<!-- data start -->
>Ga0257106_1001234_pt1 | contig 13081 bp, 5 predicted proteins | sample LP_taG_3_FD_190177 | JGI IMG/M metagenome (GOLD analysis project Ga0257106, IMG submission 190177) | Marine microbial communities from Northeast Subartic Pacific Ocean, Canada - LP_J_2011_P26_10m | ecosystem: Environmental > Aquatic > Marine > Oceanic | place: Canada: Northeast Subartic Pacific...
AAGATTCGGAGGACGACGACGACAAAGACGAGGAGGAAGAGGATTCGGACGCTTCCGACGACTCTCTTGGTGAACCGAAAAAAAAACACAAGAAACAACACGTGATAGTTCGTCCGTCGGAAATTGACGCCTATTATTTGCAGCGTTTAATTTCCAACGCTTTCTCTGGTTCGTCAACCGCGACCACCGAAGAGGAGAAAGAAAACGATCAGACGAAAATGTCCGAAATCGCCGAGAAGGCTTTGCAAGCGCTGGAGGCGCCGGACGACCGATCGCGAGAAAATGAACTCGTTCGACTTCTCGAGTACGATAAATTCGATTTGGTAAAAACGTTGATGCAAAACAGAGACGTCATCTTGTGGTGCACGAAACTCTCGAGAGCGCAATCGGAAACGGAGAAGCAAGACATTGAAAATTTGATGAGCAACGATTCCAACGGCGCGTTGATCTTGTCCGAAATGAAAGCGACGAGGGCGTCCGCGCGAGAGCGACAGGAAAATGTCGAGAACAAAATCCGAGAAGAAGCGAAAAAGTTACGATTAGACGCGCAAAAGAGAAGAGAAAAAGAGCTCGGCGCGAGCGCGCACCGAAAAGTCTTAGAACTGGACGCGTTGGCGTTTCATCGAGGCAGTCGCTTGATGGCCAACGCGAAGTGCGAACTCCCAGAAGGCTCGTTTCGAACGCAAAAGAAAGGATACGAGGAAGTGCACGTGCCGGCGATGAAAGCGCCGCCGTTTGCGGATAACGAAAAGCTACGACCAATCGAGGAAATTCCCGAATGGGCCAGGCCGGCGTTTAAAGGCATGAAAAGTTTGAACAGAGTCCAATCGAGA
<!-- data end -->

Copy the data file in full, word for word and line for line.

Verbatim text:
>Ga0257106_1001234_pt1 | contig 13081 bp, 5 predicted proteins | sample LP_taG_3_FD_190177 | JGI IMG/M metagenome (GOLD analysis project Ga0257106, IMG submission 190177) | Marine microbial communities from Northeast Subartic Pacific Ocean, Canada - LP_J_2011_P26_10m | ecosystem: Environmental > Aquatic > Marine > Oceanic | place: Canada: Northeast Subartic Pacific...
AAGATTCGGAGGACGACGACGACAAAGACGAGGAGGAAGAGGATTCGGACGCTTCCGACGACTCTCTTGGTGAACCGAAAAAAAAACACAAGAAACAACACGTGATAGTTCGTCCGTCGGAAATTGACGCCTATTATTTGCAGCGTTTAATTTCCAACGCTTTCTCTGGTTCGTCAACCGCGACCACCGAAGAGGAGAAAGAAAACGATCAGACGAAAATGTCCGAAATCGCCGAGAAGGCTTTGCAAGCGCTGGAGGCGCCGGACGACCGATCGCGAGAAAATGAACTCGTTCGACTTCTCGAGTACGATAAATTCGATTTGGTAAAAACGTTGATGCAAAACAGAGACGTCATCTTGTGGTGCACGAAACTCTCGAGAGCGCAATCGGAAACGGAGAAGCAAGACATTGAAAATTTGATGAGCAACGATTCCAACGGCGCGTTGATCTTGTCCGAAATGAAAGCGACGAGGGCGTCCGCGCGAGAGCGACAGGAAAATGTCGAGAACAAAATCCGAGAAGAAGCGAAAAAGTTACGATTAGACGCGCAAAAGAGAAGAGAAAAAGAGCTCGGCGCGAGCGCGCACCGAAAAGTCTTAGAACTGGACGCGTTGGCGTTTCATCGAGGCAGTCGCTTGATGGCCAACGCGAAGTGCGAACTCCCAGAAGGCTCGTTTCGAACGCAAAAGAAAGGATACGAGGAAGTGCACGTGCCGGCGATGAAAGCGCCGCCGTTTGCGGATAACGAAAAGCTACGACCAATCGAGGAAATTCCCGAATGGGCCAGGCCGGCGTTTAAAGGCATGAAAAGTTTGAACAGAGTCCAATCGAGA